Education Trust Report Signals Trouble for For Profit Colleges
Last year, for profit colleges received $26.5 billion in student aid, according to a recent article on Bloomberg.com. However, regulations proposed over the summer by the Obama administration may drastically reduce that by restricting the amount of federal student aid to for profit colleges.
A report published by the Education Trust, a nonprofit research and advocacy group, called Subprime Opportunity: The Unfulfilled Promise of For-Profit Colleges and Universities, contains data indicating that the cost of attending for-profit colleges is high, but the results are low because six-year graduation rates are significantly lower than public or private nonprofit schools.
“For-profits proudly claim to be models of access in higher education because they willingly open their doors to disadvantaged, underprepared students. But we must ask the question, ‘Access to what?’” said José L. Cruz, vice president for higher education policy and practice at The Education Trust. “The odds of earning a degree are stacked against students who enroll at these institutions. And yet, they are virtually guaranteed one thing: years of student loan debt.” (Read the press release here)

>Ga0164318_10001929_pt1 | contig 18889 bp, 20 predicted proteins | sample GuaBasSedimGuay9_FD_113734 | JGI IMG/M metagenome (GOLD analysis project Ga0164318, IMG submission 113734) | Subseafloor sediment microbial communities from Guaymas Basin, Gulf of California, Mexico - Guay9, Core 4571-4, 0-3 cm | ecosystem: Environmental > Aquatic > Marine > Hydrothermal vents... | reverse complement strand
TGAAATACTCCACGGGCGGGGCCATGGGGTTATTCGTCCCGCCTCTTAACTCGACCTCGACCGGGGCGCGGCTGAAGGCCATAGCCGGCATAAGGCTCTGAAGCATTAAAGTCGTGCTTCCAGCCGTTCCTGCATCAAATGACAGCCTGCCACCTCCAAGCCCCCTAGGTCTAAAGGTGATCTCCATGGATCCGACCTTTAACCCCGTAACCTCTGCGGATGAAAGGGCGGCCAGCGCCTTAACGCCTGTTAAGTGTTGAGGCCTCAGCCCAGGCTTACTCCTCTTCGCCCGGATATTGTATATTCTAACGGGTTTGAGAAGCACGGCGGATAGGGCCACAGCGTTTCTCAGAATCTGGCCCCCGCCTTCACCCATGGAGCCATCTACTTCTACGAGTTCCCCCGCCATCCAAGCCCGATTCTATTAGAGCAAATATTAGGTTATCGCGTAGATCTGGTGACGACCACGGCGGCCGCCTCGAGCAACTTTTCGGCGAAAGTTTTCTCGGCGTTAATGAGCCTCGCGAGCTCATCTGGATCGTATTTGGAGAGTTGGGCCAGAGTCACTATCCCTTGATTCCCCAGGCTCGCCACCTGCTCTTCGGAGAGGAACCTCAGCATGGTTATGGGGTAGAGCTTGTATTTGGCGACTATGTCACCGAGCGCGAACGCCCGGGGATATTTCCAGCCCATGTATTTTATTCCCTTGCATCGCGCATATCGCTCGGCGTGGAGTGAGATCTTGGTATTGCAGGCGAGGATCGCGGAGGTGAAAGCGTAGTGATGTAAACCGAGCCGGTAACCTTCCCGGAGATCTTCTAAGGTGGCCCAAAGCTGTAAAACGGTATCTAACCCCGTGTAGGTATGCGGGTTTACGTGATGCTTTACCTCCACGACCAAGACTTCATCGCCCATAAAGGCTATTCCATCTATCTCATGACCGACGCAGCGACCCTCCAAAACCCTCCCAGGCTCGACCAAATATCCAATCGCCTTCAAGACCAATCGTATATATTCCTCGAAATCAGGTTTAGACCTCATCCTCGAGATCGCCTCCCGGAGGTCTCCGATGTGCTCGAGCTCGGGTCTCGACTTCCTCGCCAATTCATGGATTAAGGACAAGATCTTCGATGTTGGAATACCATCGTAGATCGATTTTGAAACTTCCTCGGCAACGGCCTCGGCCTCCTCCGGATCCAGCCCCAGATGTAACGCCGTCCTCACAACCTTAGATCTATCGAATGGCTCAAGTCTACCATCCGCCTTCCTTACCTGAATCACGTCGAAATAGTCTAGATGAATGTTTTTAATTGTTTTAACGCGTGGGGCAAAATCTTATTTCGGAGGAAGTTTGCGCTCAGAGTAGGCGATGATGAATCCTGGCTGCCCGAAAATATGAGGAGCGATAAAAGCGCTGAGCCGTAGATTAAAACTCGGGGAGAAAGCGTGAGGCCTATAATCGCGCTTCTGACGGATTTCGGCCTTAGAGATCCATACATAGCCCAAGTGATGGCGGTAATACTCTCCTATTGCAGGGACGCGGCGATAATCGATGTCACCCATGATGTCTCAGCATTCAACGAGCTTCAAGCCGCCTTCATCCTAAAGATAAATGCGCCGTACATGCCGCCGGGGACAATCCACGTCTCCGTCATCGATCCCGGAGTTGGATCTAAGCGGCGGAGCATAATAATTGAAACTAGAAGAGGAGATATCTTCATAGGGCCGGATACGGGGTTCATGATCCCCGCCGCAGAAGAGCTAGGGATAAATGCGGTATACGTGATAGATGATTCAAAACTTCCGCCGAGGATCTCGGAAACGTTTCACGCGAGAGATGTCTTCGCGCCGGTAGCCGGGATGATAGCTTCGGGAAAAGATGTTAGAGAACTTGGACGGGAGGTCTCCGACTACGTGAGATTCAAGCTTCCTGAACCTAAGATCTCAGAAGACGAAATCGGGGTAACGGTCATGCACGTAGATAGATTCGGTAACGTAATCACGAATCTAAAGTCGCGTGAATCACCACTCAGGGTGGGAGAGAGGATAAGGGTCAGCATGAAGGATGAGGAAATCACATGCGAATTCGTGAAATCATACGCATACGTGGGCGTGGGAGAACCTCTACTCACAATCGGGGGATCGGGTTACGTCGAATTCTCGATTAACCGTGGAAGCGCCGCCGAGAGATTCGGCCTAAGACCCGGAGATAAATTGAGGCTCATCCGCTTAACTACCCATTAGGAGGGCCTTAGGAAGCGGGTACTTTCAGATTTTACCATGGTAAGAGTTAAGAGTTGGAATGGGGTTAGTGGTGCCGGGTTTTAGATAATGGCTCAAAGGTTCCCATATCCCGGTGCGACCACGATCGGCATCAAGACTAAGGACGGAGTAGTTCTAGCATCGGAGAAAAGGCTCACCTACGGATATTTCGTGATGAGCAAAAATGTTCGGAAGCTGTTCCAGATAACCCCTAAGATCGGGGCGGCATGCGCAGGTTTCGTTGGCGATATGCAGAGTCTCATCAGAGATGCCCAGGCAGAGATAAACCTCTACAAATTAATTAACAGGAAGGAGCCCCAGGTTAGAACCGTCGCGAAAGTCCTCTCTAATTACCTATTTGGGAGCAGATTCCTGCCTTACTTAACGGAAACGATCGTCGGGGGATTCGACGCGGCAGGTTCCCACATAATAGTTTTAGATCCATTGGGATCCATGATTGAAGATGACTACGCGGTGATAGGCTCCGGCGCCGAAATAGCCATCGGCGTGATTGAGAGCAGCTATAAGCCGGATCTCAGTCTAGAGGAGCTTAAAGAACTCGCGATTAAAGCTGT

According to an article published on InsideHigherEd.com, Ryan Rauzon, a spokesperson for Apollo, Inc (the company that owns University of Phoenix) cited a recent report that indicates that “the cost to taxpayers to educate a student at the University of Phoenix is less than at any other type of institution.”
Additionally, the APSCU (Association of Private Sector Colleges and Universities) released a statement in opposition of the Education Trust report, stating “We are disheartened to find that during the very time working adults who are enrolled across the higher education spectrum are battling a tough economy and difficult job market, the Education Trust publishes a report unfairly criticizing the career education sector and devaluing the education of its students.”